Minnesota is ratcheting up the penalty for boaters who are caught with zebra mussels in their dry wells or milfoil hanging from their trailers: mandatory education. On top of fines of $100 to $500, this spring boat owners caught violating boat cleaning rules designed to stop the spread of aquatic invasive species will also have to take 20-minute online class and a quiz.
And they can't use their boat again until they pass.
It's an unusual strategy, said officials from the Minnesota Department of Natural Resources (DNR). Many states have online courses available, but they said didn't know of any others that require it of violators.
"We hope this will increase our rate of people who understand what's going on," said Heidi Wolf, supervisor of the DNR's invasive species unit. "Even though it's just a few individuals, they are at high risk for infesting a water or a river."
Awareness among Minnesota boat owners is high and growing, said Keith Bertram, DNR enforcement officer. When the agency first started random roadside boat inspections, only half the owners were in compliance, he said. Now, it's more like 86 percent, he said.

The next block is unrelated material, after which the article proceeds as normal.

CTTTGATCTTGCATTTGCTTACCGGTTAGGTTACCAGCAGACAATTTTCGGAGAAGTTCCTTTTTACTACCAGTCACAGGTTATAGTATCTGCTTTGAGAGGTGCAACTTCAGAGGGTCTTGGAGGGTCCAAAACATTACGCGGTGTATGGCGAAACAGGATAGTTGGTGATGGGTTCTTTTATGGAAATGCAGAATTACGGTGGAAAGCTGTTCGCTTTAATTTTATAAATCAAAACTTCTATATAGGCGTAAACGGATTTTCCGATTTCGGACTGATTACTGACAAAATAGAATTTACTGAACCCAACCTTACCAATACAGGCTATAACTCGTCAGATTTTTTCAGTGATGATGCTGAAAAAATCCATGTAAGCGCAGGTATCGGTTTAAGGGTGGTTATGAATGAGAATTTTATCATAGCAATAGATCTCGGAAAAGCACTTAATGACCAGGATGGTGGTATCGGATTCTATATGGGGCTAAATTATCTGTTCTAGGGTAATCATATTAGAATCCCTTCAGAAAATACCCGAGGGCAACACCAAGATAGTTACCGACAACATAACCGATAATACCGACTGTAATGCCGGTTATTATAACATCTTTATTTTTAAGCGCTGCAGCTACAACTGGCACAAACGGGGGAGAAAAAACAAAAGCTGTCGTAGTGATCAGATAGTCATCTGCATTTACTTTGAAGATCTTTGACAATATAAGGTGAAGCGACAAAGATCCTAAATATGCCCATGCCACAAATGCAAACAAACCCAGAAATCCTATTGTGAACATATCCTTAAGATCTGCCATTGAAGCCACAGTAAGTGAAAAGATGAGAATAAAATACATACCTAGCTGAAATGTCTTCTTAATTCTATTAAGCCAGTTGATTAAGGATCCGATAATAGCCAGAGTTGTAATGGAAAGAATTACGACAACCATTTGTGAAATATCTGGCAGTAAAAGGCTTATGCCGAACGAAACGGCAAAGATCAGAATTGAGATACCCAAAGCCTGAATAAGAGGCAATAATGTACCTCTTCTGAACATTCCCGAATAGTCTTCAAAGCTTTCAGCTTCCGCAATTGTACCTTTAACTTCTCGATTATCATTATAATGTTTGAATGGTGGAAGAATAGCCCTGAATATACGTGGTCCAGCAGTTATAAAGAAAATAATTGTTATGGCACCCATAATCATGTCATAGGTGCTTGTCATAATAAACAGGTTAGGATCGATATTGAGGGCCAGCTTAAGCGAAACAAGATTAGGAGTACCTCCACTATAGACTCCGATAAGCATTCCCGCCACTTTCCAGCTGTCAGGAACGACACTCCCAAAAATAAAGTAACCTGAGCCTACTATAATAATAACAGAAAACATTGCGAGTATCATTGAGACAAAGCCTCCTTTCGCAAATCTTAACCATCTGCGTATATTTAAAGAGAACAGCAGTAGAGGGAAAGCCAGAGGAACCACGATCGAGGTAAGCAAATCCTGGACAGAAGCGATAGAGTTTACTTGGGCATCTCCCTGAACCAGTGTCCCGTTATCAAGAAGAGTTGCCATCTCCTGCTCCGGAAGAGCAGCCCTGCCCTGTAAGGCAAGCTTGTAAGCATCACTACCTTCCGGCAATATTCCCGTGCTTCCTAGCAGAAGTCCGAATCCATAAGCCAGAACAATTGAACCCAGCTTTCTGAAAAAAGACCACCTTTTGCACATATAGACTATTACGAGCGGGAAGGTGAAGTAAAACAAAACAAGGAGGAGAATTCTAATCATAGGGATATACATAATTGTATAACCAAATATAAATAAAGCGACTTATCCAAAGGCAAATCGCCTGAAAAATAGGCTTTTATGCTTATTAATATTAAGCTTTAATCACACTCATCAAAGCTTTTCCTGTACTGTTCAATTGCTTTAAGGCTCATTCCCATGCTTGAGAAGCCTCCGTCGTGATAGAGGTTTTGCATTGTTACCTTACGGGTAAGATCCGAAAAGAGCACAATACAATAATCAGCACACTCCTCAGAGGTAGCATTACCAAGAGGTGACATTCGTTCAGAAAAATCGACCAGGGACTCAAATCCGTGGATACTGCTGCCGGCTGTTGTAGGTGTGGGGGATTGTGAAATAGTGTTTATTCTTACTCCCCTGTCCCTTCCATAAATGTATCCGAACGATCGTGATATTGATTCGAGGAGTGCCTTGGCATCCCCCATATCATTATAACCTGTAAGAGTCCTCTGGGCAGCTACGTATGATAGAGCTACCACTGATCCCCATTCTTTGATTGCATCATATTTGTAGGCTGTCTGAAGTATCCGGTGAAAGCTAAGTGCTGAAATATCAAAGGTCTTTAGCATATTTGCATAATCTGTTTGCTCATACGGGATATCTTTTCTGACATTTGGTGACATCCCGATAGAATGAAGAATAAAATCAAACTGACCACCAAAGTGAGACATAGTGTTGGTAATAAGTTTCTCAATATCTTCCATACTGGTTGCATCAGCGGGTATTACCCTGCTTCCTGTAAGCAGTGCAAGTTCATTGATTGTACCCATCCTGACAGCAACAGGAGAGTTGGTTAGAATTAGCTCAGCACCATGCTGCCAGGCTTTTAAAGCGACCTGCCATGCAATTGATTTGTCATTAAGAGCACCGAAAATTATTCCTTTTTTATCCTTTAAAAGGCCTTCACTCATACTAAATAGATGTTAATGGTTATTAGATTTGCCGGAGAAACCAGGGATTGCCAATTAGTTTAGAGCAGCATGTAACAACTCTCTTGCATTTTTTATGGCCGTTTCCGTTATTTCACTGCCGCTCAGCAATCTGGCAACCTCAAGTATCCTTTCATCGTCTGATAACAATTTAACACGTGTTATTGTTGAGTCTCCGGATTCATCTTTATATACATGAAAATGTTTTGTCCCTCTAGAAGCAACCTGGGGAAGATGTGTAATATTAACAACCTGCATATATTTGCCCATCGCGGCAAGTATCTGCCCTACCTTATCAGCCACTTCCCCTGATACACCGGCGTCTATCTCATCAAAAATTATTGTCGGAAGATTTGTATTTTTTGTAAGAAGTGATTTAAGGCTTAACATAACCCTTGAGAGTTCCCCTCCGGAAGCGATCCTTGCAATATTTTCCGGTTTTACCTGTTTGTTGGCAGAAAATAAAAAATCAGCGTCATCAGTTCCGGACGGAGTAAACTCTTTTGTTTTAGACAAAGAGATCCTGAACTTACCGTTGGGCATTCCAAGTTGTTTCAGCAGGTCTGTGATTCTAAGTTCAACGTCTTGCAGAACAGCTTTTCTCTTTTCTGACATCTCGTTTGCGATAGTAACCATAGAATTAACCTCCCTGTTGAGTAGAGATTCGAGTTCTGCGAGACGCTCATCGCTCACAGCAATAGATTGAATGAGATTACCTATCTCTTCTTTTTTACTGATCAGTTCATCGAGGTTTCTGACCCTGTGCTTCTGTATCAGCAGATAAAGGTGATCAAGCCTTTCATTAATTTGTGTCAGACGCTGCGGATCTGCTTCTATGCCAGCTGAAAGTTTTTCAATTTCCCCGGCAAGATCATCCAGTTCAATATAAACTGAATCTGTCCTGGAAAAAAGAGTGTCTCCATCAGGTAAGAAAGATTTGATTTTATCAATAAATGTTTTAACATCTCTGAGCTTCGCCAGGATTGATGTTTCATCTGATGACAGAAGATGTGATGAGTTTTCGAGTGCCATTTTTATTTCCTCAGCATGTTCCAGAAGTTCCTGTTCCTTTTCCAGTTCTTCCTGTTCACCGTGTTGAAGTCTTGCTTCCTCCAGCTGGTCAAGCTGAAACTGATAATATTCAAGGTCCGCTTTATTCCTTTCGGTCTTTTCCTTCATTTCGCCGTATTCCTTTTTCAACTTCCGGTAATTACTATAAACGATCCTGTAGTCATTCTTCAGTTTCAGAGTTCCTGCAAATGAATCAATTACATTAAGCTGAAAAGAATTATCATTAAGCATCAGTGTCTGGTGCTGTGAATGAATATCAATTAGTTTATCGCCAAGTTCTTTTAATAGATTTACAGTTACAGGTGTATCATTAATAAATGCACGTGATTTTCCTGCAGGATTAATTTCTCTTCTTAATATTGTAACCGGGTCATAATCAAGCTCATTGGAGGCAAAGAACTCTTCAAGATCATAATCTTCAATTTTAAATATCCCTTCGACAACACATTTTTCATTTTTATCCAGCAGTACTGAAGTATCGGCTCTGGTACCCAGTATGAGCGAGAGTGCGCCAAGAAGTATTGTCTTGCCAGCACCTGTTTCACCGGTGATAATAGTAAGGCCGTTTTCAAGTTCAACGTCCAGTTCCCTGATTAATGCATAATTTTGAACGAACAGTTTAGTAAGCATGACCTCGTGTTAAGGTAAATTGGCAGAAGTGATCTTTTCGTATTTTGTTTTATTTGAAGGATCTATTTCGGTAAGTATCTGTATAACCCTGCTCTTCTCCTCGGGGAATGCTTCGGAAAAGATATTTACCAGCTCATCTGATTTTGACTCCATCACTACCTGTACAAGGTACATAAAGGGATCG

The DNR is relying on fines, education and boat inspections in an effort to reduce the spread of milfoil, zebra mussels, spiny water flea and other invasive species. Today, about 5 percent of the state's 11,000 lakes and rivers are infested with one or more of them.
State law requires boat owners to rinse and drain all cavities and dry wells in boats, keep them unplugged between uses and to remove all vegetation from boats and trailers after pulling them out of any lake or river. Dock owners must let their docks dry for 21 days before moving them one place to another. Bait buckets should be emptied in the trash, not a lake.
There are other rules for commercial operators who use a variety of equipment.
Meanwhile, University of Minnesota researchers along with a Lake Minnetonka marina owner and boat manufacturer are launching a project to figure out just how boat owners are spreading invasive species.
Some watercraft do not fully drain and hold some water in engines, bilges, ballasts and live wells, which can contain the microscopic zebra mussel larvae. Researchers will measure where and how much water gets left behind in different kinds of boats and figure out how long the larvae can survive. The idea is to help manufacturers redesign their boats and help inspectors know what to look for.
"And if a simple boat redesign could eliminate the problem, it just seems like a no-brainer," said Gabriel Jabbour, owner of Tonka Bay Marina, which is participating in the project.